In his private practice, Mr Ramos, Consultant Orthopaedic Surgeon provides expert advice and treatment whilst leading a multidisciplinary team at Spire Parkway Hospital in Solihull. Here patients have access to different practitioners so they can receive the most appropriate treatment. We also aim to minimise the time taken for diagnosis and treatment through providing a patient-centred approach to care.
Foot and ankle problems are common in the general population. It is common knowledge that at least two thirds of the population will experience some kind of foot problem during their lifetime.
The foot has an intricate and delicate anatomy consisting of 26 bones and in excess of 200 inter-relating muscles, ligaments, tendons and joints. We take more than two million steps a year, that’s over than 100,000 miles in the average lifetime - more than four times around the world! So it is imperative that they are well maintained and cared for.
Good strong and flexible feet are needed to engage in the demands of modern life. As we are living longer, we want to continue to enjoy living life to the full, partaking in travel, sporting activities such as tennis, golf and hill walking. It is therefore of the utmost importance that we look after our feet and ankles and do not ignore any warning signs; swelling, redness, deformities, aches and pains, and difficulty in wearing shoes, etc.
Pathology surrounding the foot and ankle is complex and due to modern advances in technology and equipment the treatment of these conditions often requires a highly experienced and specialised Practitioner. In my view, this should ideally be a doctor with high surgical qualifications but more importantly, is a recognised specialist (registered in the specialist register at the General Medical Council). It is not uncommon for there to be misunderstanding with the word “Consultant”. It does not always mean that they are doctors registered in the GMC as Specialists.
Mr Ramos is passionate about innovation and developing and acquiring new techniques that best benefit the patient through minimising suffering and improving both the satisfaction and outcome of any procedure undertaken. Some examples of these innovations include:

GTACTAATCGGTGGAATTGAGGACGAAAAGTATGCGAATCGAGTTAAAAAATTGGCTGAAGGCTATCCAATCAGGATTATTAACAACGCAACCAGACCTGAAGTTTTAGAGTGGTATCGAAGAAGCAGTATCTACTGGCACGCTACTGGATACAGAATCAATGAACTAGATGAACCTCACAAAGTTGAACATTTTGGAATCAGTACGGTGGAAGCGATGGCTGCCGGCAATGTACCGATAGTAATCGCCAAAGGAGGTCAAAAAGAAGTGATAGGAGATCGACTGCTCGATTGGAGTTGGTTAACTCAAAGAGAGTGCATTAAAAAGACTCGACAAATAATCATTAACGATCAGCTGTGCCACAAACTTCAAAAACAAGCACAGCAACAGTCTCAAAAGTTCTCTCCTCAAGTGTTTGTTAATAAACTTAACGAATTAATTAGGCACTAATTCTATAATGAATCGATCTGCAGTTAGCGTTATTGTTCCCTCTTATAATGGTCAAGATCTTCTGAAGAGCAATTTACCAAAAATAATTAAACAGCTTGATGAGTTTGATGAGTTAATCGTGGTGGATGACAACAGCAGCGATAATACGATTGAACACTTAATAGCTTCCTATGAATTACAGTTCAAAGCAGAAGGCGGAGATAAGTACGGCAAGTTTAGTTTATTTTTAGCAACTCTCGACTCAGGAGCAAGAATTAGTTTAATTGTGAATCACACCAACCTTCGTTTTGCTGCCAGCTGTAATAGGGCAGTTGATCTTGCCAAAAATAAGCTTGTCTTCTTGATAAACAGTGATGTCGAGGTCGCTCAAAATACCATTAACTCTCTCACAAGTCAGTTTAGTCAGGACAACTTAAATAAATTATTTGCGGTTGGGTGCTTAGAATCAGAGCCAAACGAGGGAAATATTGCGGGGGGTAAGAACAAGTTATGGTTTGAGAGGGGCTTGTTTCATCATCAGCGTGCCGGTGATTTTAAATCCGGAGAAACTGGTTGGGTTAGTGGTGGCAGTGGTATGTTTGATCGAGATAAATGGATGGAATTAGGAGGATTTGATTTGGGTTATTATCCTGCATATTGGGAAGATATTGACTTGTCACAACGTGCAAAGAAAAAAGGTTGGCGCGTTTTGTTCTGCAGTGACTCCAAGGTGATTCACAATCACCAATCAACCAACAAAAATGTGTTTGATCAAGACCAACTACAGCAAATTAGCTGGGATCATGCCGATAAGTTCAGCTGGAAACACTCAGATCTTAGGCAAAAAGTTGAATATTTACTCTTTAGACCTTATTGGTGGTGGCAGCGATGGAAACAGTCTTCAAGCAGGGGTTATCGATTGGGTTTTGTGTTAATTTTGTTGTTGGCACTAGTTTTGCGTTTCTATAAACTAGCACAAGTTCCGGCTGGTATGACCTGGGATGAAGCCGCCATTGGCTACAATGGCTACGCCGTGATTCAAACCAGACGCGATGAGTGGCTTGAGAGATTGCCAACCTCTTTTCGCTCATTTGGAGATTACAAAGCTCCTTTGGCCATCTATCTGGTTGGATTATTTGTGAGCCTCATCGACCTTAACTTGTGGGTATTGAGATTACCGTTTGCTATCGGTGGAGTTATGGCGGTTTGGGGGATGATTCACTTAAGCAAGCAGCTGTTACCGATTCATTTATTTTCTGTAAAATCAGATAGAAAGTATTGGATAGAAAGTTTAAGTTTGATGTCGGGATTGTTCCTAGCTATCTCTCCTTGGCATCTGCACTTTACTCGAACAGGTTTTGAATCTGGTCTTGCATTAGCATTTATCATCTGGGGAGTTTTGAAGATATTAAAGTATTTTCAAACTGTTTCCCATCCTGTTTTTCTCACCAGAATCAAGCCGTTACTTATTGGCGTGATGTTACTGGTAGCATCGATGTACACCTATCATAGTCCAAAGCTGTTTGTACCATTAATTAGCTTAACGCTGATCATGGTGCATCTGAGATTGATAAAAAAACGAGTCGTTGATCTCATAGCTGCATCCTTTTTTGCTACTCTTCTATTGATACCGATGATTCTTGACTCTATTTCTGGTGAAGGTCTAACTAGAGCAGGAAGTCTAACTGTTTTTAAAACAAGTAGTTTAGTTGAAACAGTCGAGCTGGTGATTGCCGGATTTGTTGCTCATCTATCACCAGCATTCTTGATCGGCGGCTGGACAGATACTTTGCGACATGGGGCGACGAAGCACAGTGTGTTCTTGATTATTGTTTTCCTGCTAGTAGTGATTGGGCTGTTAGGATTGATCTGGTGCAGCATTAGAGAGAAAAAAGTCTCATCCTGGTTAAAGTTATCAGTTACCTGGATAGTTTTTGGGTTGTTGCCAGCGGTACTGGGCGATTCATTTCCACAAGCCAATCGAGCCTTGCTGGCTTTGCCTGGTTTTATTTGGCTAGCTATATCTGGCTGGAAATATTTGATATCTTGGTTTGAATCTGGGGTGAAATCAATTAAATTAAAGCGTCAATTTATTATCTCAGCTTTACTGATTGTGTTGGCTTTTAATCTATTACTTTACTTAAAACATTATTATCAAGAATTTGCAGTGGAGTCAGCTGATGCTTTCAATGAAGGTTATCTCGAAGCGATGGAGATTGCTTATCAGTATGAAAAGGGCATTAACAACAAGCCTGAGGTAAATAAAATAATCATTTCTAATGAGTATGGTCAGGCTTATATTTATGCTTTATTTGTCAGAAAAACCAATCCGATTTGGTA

What are some of the foot and ankle treatments available?
Implantation of new designs which offer a much improved outcome.
Osteochondral Autologous graft (OATS) or Autologous Cartilage Tissue Engineered graft
This technique is used to treat injuries and defects of the cartilage particularly at the ankle joint to help reduce the risk of later arthritis.
MIS (minimally invasive surgery)
This is when deformities of the toes, some bunions and other foot complaints are treated with keyhole surgery, assisted by x-rays, without the need of an open procedure.
Activated Conditioned Plasma injections (ACPI)
This is where some of your blood is removed and centrifuged; the resulting product is injected into areas of small tears, inflammation on tendons and/or ligaments with the aim of promoting healing. This can be very useful in the treatment of plantar fasciitis and tennis elbow.
High Volume image guided Injections (HVIGI)
This procedure involves the injection of a large volume of a solution over the areas of chronic damage under guided vision via ultrasound scan. Early results suggest this treatment can significantly improve the function and reduce pain in areas such as Achilles tendon and others around the foot and knee.